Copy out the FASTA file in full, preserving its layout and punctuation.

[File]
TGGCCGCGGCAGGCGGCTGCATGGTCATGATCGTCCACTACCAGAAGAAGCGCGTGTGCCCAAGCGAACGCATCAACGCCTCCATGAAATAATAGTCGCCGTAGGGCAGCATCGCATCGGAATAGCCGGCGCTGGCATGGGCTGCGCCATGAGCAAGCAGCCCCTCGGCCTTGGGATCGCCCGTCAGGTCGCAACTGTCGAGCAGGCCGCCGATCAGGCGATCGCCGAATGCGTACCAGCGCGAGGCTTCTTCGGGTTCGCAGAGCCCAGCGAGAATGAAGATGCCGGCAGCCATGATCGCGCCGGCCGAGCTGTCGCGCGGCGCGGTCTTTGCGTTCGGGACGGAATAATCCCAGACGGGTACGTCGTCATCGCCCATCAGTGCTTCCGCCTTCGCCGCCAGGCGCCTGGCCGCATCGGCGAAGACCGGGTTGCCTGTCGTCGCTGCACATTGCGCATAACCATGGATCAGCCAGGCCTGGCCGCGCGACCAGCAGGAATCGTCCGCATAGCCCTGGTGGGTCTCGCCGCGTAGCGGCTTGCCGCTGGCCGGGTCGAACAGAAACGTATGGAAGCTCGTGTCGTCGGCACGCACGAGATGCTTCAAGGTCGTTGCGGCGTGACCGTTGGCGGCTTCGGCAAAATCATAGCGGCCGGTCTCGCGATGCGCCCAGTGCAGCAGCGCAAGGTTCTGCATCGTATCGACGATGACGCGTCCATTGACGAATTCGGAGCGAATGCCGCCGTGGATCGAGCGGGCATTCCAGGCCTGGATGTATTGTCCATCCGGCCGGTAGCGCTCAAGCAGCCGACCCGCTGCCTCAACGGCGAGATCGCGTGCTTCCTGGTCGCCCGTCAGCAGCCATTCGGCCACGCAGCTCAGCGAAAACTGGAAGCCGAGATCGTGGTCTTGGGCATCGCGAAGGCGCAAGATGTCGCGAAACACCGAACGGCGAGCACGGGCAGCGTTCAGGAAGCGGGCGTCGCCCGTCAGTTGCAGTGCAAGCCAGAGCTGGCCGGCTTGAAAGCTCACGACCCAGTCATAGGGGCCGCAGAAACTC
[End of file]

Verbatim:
TGGCCGCGGCAGGCGGCTGCATGGTCATGATCGTCCACTACCAGAAGAAGCGCGTGTGCCCAAGCGAACGCATCAACGCCTCCATGAAATAATAGTCGCCGTAGGGCAGCATCGCATCGGAATAGCCGGCGCTGGCATGGGCTGCGCCATGAGCAAGCAGCCCCTCGGCCTTGGGATCGCCCGTCAGGTCGCAACTGTCGAGCAGGCCGCCGATCAGGCGATCGCCGAATGCGTACCAGCGCGAGGCTTCTTCGGGTTCGCAGAGCCCAGCGAGAATGAAGATGCCGGCAGCCATGATCGCGCCGGCCGAGCTGTCGCGCGGCGCGGTCTTTGCGTTCGGGACGGAATAATCCCAGACGGGTACGTCGTCATCGCCCATCAGTGCTTCCGCCTTCGCCGCCAGGCGCCTGGCCGCATCGGCGAAGACCGGGTTGCCTGTCGTCGCTGCACATTGCGCATAACCATGGATCAGCCAGGCCTGGCCGCGCGACCAGCAGGAATCGTCCGCATAGCCCTGGTGGGTCTCGCCGCGTAGCGGCTTGCCGCTGGCCGGGTCGAACAGAAACGTATGGAAGCTCGTGTCGTCGGCACGCACGAGATGCTTCAAGGTCGTTGCGGCGTGACCGTTGGCGGCTTCGGCAAAATCATAGCGGCCGGTCTCGCGATGCGCCCAGTGCAGCAGCGCAAGGTTCTGCATCGTATCGACGATGACGCGTCCATTGACGAATTCGGAGCGAATGCCGCCGTGGATCGAGCGGGCATTCCAGGCCTGGATGTATTGTCCATCCGGCCGGTAGCGCTCAAGCAGCCGACCCGCTGCCTCAACGGCGAGATCGCGTGCTTCCTGGTCGCCCGTCAGCAGCCATTCGGCCACGCAGCTCAGCGAAAACTGGAAGCCGAGATCGTGGTCTTGGGCATCGCGAAGGCGCAAGATGTCGCGAAACACCGAACGGCGAGCACGGGCAGCGTTCAGGAAGCGGGCGTCGCCCGTCAGTTGCAGTGCAAGCCAGAGCTGGCCGGCTTGAAAGCTCACGACCCAGTCATAGGGGCCGCAGAAACTC